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What are we each entitled to in our divorce settlement?

What does the law say about how to split the house, how to share pensions and other assets, and how much maintenance is payable.

What steps can we take to reach a fair agreement?

The four basic steps to reaching an agreement on divorce finances are: disclosure, getting advice, negotiating and implementing a Consent Order.

What is a Consent Order and why do we need one?

A Consent Order is a legally binding document that finalises a divorcing couple's agreement on property, pensions and other assets.


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Our consultant service offers expert advice and support to help you reach agreement on a fair financial settlement quickly, and for less than a quarter of the cost of using a traditional high street solicitor.


Inheritance

  • Exoticmale
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13 Jan 08 #10587 by Exoticmale
Topic started by Exoticmale
My wife's parents are farmers. She wants to divorce me for 50% of my hard earned wealth! Her parents are farmers with huge amounts of land. The farm is in trust --and my wife has a share in the property. Will I be able to claim 50% of her share if she wants 50% of my share?? I would be happier if split without any financial handovers--as she will be worse off. I am not keen on taking anyone's money

  • mike62
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13 Jan 08 #10592 by mike62
Reply from mike62
Exoticmale,

There are almost as many outcomes of divorce as there are divorces. So many different factors to take into account.

You need to post a few more specifics up for someone to give you a sensible assessment of the likely outcome.

How long married
Any children involved on either side
How old are children (Are they under 19?)
How much are your respective properties / land worth?
What outstanding loans / mortgages are there?
Is there any individual or joint debt?
Do either parties or their direct dependants have any special needs or disabilities?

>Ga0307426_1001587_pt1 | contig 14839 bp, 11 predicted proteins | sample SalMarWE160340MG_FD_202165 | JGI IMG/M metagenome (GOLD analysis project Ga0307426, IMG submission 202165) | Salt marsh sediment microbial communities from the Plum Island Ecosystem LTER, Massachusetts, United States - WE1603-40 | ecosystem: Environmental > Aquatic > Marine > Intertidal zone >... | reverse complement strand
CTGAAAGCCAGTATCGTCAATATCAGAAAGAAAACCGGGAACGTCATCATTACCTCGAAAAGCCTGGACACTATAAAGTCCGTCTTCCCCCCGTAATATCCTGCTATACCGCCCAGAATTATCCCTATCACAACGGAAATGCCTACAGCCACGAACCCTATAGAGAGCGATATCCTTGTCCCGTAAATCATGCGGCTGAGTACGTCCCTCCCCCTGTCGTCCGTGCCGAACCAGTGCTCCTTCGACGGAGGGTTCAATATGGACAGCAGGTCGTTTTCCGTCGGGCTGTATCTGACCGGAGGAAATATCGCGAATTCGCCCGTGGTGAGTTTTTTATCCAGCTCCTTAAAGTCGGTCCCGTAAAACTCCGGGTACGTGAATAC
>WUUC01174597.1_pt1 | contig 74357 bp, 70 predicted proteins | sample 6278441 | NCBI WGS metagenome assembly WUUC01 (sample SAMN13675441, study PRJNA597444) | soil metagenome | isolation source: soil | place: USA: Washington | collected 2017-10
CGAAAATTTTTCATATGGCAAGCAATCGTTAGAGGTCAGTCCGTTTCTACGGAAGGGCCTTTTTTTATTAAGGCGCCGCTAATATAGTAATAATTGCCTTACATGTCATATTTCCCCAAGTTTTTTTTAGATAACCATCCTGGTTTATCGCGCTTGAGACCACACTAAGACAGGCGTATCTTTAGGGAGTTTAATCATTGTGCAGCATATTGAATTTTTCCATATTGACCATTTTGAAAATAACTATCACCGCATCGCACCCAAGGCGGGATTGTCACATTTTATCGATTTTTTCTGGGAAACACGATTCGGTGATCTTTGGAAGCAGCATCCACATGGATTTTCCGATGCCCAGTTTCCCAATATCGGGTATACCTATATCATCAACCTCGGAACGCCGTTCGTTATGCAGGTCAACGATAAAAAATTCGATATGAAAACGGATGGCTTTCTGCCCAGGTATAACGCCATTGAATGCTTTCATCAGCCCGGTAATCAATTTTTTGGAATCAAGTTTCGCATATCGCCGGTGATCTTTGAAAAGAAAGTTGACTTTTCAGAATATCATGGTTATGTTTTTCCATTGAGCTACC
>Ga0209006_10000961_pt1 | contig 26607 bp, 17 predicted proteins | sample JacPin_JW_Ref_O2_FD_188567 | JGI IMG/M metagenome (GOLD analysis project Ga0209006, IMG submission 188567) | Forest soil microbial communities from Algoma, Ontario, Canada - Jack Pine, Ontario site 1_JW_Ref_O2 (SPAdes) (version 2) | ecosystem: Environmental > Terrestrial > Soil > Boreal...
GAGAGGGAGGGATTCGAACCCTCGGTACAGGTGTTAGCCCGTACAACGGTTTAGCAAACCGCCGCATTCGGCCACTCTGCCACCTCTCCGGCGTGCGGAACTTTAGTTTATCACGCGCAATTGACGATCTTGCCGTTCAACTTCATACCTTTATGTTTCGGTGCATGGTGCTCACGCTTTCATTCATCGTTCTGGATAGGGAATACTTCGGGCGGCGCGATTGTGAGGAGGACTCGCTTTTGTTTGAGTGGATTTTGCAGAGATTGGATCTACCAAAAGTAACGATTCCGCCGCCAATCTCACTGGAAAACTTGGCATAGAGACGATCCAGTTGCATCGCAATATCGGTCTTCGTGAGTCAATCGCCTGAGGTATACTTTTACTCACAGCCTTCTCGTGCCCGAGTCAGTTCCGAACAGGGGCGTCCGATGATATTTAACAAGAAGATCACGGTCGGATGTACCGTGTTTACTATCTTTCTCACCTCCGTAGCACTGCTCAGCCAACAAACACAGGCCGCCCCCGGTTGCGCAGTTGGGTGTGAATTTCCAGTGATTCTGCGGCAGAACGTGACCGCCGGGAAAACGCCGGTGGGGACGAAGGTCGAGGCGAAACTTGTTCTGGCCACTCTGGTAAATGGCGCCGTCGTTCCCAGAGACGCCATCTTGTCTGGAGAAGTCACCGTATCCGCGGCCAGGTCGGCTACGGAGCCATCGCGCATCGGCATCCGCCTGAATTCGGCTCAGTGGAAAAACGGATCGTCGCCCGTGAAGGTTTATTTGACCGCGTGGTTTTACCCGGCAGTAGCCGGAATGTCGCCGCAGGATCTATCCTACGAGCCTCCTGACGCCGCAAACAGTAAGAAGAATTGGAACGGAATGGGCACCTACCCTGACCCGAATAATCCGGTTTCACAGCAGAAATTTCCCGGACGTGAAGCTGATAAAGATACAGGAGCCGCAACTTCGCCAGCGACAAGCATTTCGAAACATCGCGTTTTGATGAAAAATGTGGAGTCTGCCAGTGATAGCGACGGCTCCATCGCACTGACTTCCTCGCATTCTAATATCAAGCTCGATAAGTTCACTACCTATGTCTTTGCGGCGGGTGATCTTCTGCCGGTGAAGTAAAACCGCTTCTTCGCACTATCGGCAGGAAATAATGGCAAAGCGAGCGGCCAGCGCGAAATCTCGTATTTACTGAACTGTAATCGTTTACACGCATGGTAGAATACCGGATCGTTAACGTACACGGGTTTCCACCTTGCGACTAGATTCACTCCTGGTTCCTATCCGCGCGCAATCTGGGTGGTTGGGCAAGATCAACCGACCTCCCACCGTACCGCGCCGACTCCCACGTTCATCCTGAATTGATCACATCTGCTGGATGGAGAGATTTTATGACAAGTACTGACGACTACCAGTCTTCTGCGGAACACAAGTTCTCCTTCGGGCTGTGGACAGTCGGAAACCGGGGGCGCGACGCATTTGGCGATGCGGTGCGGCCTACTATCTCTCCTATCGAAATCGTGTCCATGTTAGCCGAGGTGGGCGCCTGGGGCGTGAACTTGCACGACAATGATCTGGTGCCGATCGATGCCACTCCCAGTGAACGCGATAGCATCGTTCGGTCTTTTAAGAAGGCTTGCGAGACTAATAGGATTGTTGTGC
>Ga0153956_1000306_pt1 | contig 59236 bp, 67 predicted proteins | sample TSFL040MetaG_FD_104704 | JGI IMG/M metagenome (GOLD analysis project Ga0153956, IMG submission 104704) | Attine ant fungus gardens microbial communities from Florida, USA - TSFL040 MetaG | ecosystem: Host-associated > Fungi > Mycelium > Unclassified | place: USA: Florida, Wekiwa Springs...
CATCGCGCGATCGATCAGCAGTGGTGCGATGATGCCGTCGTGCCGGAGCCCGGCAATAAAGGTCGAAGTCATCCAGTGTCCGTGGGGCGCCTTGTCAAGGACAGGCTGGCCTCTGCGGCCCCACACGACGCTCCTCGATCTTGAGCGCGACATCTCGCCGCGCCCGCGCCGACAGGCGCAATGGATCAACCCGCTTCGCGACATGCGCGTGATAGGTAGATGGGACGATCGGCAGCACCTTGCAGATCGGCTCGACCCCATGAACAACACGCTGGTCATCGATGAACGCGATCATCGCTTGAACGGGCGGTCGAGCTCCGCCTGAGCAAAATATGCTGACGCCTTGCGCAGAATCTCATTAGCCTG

What are the incomes of the two parties?
Are there any investments, savings, pensions or other significant assets over £500?

Rule of thumb - short marriage (12 months to 2-3 years) both parties take out what theuy put in, sharing any profit or loss accumulated during the period of the marriage
Long marriage (10 years or so) - assets are added up, liabilities are deducted and the 'marital pot' is split 50:50, assuming both parties have similar incomes and similar future earnings potential, pensions assets and their housing and dependant's housing and / or special needs met.

THe split will vary according to how disdvantaged one or other party is by the split. It can be from 50:50 to 90:10, dependant on circumstances.

post a bit more info ansd someone will give you a sensible guesstimate (Nothing is ever set in stone in this funny divorce world)

Best of luck

Mike

  • Fiona
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13 Jan 08 #10599 by Fiona
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In the case of White V White it was established that property acquired during the marriage by one spouse as a beneficiary under a trust is treated differently from matrimonial property. If the property is separate from the family finances, the spouse to whom it was given may be allowed to keep it unless there aren't sufficient other resources to meet the other party's needs.

The nature and value of the property, and the time when and circumstances in which the property was acquired, are among the relevant matters to be considered.

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